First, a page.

Opposition provocation and violence
On 9 January over 40 PSUV supporters were injured by members of the opposition hurling missiles and explosives during the swearing in of the newly elected governor of Tachira state. Three PSUV members of the regional assembly were wounded. Meanwhile, anti-government students launched protests against the referendum. One group tried to block one of the main freeways in Caracas; police dispersed them with tear gas and water cannon. Some students were videotaped setting fire to the national park north of Caracas, which is very susceptible to forest fires during the dry season. ‘We know what this is about: it is the chaos plan, the Pact of Puerto Rico,’ said Chavez.
On 17 January, six Colombian paramilitaries were detained in Maracay, Aragua state. On 27 January, 31 more Colombian paramilitaries were detained in the Caracas suburb of Petare. Weapons, grenades and two kilograms of explosives were also seized in Maracay.
On the same day violent protests by middle class students erupted in at least six major Venezuelan cities following a week of relative calm. In Cagua, Aragua state, police detained 12 demonstrators armed with rocks and Molotov cocktails. The remaining demonstrators took refuge in buildings on their university campus, which by law security forces cannot enter. In Cumana, Sucre state, university students blocked off major avenues and attacked National Guard troops with glass bottles and stones. Students from privileged backgrounds at the University of the Andes campuses in Merida and San Cristobal also shut down major streets by burning tyres. Interior and Justice Minister Tarek El-Aissami accused university authorities and the private media of inciting confrontations with state security forces in order to spread an image of the Chavez government as repressive.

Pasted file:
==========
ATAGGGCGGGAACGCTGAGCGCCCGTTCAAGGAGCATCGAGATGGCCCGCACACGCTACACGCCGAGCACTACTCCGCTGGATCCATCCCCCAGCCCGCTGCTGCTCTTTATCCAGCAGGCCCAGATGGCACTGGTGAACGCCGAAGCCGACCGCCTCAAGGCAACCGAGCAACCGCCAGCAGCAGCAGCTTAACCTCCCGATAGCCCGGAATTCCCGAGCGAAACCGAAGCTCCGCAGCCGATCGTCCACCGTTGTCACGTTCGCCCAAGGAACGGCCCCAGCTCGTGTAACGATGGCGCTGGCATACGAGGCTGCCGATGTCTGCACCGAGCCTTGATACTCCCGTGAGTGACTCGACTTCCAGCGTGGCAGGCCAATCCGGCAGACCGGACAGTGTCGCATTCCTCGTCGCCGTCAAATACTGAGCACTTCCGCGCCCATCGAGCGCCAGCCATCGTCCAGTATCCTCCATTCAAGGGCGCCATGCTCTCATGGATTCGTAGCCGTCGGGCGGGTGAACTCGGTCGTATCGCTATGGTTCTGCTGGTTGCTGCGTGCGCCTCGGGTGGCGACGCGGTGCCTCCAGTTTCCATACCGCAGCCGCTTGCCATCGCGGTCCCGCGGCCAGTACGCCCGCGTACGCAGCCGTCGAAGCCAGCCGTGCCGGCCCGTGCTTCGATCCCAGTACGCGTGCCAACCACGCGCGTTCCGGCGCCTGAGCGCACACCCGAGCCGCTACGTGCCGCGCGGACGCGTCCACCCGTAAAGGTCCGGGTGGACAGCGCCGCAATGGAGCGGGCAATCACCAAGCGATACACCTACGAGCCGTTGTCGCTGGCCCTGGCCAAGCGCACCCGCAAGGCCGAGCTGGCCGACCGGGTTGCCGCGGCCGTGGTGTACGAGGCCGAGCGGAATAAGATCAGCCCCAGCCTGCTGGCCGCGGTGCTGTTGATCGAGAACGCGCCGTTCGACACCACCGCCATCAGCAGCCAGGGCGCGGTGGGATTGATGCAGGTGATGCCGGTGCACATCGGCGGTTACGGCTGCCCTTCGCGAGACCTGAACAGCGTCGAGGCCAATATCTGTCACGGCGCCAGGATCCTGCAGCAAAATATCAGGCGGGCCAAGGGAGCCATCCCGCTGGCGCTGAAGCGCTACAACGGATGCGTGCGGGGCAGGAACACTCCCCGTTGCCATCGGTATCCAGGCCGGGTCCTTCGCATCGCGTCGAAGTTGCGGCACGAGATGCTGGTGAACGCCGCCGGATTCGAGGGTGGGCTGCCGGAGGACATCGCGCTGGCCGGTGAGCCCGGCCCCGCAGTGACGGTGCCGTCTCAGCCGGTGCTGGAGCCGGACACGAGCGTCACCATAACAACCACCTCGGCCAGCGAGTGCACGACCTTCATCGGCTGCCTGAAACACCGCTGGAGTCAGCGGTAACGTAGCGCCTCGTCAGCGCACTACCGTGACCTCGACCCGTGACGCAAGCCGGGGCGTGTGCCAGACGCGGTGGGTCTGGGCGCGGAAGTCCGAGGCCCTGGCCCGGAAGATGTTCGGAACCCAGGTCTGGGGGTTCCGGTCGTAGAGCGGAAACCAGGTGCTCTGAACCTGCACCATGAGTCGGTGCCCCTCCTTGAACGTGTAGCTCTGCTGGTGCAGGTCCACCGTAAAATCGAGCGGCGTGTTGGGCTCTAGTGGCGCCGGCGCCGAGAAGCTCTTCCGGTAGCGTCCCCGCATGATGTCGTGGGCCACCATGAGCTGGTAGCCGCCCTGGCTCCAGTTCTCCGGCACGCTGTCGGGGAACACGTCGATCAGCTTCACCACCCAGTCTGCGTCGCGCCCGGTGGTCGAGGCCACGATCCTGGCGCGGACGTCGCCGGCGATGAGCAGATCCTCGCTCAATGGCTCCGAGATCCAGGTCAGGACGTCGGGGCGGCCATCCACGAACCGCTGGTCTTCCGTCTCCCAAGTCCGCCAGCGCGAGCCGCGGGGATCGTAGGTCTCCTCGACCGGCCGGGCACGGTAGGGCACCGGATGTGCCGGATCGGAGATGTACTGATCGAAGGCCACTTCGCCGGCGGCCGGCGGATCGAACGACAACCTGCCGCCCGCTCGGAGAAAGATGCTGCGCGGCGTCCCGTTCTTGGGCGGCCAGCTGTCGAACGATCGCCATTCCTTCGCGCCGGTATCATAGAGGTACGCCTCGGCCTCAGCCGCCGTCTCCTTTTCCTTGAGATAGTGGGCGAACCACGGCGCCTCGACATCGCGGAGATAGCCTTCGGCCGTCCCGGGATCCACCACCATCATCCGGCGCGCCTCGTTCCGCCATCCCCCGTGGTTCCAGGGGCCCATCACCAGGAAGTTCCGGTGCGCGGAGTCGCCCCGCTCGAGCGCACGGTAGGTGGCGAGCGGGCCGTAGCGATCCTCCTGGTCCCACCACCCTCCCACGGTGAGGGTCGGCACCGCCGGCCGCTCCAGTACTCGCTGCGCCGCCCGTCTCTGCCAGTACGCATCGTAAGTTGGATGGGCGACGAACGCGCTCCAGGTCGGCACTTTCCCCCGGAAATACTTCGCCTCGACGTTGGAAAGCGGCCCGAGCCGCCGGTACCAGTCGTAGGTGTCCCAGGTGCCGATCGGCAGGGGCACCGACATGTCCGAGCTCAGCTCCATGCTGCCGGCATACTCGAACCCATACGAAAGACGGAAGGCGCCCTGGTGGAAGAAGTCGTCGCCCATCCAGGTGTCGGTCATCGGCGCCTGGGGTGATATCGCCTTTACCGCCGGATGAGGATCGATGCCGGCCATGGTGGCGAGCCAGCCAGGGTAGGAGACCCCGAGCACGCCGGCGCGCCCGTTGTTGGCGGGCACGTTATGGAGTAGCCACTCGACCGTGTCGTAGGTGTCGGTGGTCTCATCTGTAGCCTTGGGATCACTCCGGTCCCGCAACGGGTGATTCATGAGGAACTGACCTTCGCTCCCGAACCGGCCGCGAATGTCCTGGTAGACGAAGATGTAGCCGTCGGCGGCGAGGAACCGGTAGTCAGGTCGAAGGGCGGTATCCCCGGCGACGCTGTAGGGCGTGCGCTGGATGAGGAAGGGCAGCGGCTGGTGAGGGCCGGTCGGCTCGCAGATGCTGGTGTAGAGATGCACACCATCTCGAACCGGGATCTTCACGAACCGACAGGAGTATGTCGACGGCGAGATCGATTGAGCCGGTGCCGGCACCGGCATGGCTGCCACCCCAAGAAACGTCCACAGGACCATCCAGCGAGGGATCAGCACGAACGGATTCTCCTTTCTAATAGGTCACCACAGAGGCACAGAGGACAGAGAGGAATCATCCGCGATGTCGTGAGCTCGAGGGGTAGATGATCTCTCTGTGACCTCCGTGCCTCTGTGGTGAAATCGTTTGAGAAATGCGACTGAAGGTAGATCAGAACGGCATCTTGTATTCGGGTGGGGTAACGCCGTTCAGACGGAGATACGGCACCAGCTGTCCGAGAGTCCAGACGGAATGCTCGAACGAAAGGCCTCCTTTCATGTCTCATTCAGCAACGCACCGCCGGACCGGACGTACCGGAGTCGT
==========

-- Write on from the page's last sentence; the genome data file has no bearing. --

The PSUV in Congress continues to force forward social change. In an end-of-year speech, Chavez repeated ‘we’ll continue giving to the people, what is theirs...Venezuela will never go back.’ ‘The Venezuela of today, compared to Venezuela ten years ago...Venezuela was falling apart, it was in pieces, today Venezuela is a country that is remaking itself, reconstructing itself, transforming itself.’ The current Plan of Investments, 2008-2013 provides $100 billion over four years for social ends.
The government’s neighbourhood health care programme has built 6,531 health and diagnostic centres in every part of the country, Chavez said. Infant mortality has decreased from 21.4 per thousand live births to 13.4 today. The ‘Mission Miracle’ eye-care programme has performed 594,886 eye operations on Venezuelans, while dental care, previously reserved for the elite, has become available to the masses so that the average number of consultations has risen from four for every thousand people in 2003 to 365 in 2008. The number of Venezuelans in school at all levels has increased by 1.3 million since 1998; this does not include the hundreds of thousands enrolled in government-sponsored educational programmes. 178,808 toddlers are included in the early childhood education programme ‘Little Simon,’ and 256,164 toddlers are enrolled in state-funded pre-schools. Meanwhile, four million children now receive free meals at school, a number which Chavez said has increased fourfold under his government. Through the creation of free internet centres Venezuela now has the highest rate of internet access in Latin America. ‘Never in the history of Venezuela, in such a short time, has our country experienced such extraordinary change. Only through revolution can this be achieved’, Chavez concluded.
FRFI 207 February / March 2009